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If you're among the many workers hoping to find a better position elsewhere, be sure to pay attention to the 401(k) plan account you're leaving behind.
Roughly 55% of workers say they're going to look for a new job in the next year, according to a recent Bankrate survey. Dubbed the Great Resignation, the hunt for greener pastures comes more than a year into the pandemic and, for many people, working from home — leading some of them to seek greater flexibility and higher pay.
While not all employees have a 401(k) or similar workplace retirement plan, those who do should know what happens to their account when they leave their job and what their options are — and aren't.
"I know it can be stressful changing jobs, but just don't forget about your 401(k)," said certified financial planner Marguerita Cheng, CEO of Blue Ocean Global Wealth in Gaithersburg, Maryland.
Here's what to know.
Among 401(k) plans that allow participants to borrow money, roughly 13% of savers have a loan against their account, according to Vanguard research. The average loan balance is about $10,400.
If you leave your job and still owe, there's a good chance your plan will require you to repay the remaining balance fairly quickly; otherwise, your account balance will be reduced by the amount owed and considered a distribution.
In simple terms, unless you are able to come up with that amount and put it in a qualifying retirement account, it is considered a distribution that may be taxable. And, if you are under age 55 when you leave the job, you'll pay a 10% early withdrawal penalty. (Workers who leave their company when they reach that age are subject to special withdrawal rules for 401(k) plans — more on that below.)
If it is initially considered a distribution, you get until tax day the following year to replace the loan amount — i.e., if you were to leave in 2021, you get until April 15, 2022, to come up with the funds (or Oct. 15, 2022, if you file an extension). Prior to major tax law changes that took effect in 2018, participants only had 60 days.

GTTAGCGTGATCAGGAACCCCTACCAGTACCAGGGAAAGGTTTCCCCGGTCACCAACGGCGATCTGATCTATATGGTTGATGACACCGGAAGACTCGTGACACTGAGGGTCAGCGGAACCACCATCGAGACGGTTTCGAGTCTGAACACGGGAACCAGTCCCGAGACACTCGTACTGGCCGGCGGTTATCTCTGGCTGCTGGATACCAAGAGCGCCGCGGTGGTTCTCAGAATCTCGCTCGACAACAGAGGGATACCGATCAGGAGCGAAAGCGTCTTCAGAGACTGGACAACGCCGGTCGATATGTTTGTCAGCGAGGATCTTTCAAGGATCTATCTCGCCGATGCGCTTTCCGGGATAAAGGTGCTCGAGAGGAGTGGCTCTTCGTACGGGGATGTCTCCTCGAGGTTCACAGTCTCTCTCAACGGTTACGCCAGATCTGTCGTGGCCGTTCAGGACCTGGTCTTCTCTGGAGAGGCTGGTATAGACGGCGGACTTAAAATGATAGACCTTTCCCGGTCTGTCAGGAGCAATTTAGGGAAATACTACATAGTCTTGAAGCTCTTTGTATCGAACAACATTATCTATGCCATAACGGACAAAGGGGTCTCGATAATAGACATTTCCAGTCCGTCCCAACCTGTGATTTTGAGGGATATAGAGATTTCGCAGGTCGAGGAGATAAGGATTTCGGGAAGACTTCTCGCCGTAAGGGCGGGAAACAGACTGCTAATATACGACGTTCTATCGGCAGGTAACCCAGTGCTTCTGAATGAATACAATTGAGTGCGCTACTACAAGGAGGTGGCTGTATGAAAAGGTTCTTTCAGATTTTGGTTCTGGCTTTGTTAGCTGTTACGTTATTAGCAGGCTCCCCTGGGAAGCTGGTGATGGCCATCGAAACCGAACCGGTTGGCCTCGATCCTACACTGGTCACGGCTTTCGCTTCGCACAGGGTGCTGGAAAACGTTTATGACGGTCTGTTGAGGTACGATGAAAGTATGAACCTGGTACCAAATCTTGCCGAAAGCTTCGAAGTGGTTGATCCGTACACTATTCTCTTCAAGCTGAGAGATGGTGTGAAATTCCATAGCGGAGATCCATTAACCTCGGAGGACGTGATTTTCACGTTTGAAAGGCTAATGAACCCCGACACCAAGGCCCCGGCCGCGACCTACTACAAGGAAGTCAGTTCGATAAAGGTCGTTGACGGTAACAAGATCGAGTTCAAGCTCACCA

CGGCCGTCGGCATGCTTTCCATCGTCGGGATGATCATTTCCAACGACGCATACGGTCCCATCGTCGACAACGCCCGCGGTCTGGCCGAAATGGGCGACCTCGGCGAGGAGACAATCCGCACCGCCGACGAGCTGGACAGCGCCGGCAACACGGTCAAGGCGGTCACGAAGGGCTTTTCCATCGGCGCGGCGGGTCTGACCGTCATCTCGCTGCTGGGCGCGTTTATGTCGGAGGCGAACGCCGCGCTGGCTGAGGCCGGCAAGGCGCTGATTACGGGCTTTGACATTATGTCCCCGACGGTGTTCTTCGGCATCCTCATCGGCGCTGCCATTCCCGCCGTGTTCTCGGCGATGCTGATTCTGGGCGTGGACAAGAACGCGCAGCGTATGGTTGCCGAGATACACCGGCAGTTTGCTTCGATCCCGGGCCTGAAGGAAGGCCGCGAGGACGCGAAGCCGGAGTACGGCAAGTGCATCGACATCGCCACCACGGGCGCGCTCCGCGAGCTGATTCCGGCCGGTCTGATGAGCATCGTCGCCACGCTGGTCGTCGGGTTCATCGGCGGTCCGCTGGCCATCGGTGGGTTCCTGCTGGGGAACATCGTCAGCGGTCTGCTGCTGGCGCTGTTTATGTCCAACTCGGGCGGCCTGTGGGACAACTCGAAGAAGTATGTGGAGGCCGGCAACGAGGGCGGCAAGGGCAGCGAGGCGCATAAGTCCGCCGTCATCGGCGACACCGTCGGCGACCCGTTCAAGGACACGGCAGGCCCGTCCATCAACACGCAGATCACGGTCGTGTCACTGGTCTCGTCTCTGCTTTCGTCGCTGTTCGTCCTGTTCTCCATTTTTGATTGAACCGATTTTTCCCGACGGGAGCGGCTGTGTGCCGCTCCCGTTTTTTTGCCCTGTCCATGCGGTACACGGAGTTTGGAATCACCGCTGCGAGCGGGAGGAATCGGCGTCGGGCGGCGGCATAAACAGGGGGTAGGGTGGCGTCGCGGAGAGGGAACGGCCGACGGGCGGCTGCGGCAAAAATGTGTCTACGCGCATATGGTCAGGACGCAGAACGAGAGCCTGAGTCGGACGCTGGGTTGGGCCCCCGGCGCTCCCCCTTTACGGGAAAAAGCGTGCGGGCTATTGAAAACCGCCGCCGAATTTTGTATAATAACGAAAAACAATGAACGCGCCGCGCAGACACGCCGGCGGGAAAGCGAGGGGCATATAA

About a third of plans allow their ex-workers to continue paying the loan after they leave the company, according to Vanguard. This makes it worthwhile to check your plan's policy.
Your first option for handling your retirement savings is to leave it in your former employer's plan, if permitted. Of course, you can no longer contribute to the plan or receive any employer match.
However, while this might be the easiest immediate option, it could lead to more work in the future.
"The risk is that you are going to forget about it down the road," said Will Hansen, executive director of the Plan Sponsor Council of America.
Basically, finding old 401(k) accounts can be tricky if you lose track of them. (There is, incidentally, pending legislation in Congress that would create a "lost and found" database to make locating lost accounts easier.)
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Also be aware that if your balance is low enough, the plan might not let you remain in it even if you want to.
"If the balance is between $1,000 and $5,000, the plan can transfer the money to an [individual retirement account] in the name of the individual," Hansen said. "If it's under $1,000, they can cash you out.
"It's up to the plan."
Your other option is to roll over the balance to another qualified retirement plan. That could include a 401(k) at your new employer — assuming rollovers from other plans are accepted — or an IRA.
If [the balance is] under $1,000, they can cash you out. It's up to the plan.
Executive director of the Plan Sponsor Council of America
Be aware that if you have a Roth 401(k), it can only be rolled over to another Roth account. This type of 401(k) and IRA involves after-tax contributions, meaning you don't get a tax break upfront as you do with traditional 401(k) plans and IRAs. But the Roth money grows tax-free and is untaxed when you make qualified withdrawals down the road.
If you decide to move your retirement savings, you should do a trustee-to-trustee rollover, where the transfer is sent directly to the new 401(k) plan or IRA custodian.
Also, while any money you put in your 401(k) is always yours, the same can't be said about employer contributions.
Vesting schedules — the length of time you have to stay at a company for its matching contributions to be 100% yours — range from up to one year to six years. Any unvested amounts generally are forfeited when you leave your company.
There's something called the Rule of 55: If you leave your job in or after the year you turn 55, you can take penalty-free distributions from your 401(k).
If you move the money to an IRA, you lose that ability to tap the money before age 59½, the standard age when you generally can make withdrawals from retirement accounts without paying a penalty.
Additionally, if you are the spouse of someone who plans to roll over their 401(k) balance to an IRA, be aware that you would lose the right to be the sole heir of that money. With the workplace plan, the beneficiary must be you, the spouse, unless you sign a waiver allowing it to be someone else.
Once the money lands in the rollover IRA, the account owner can name anyone a beneficiary without their spouse's consent.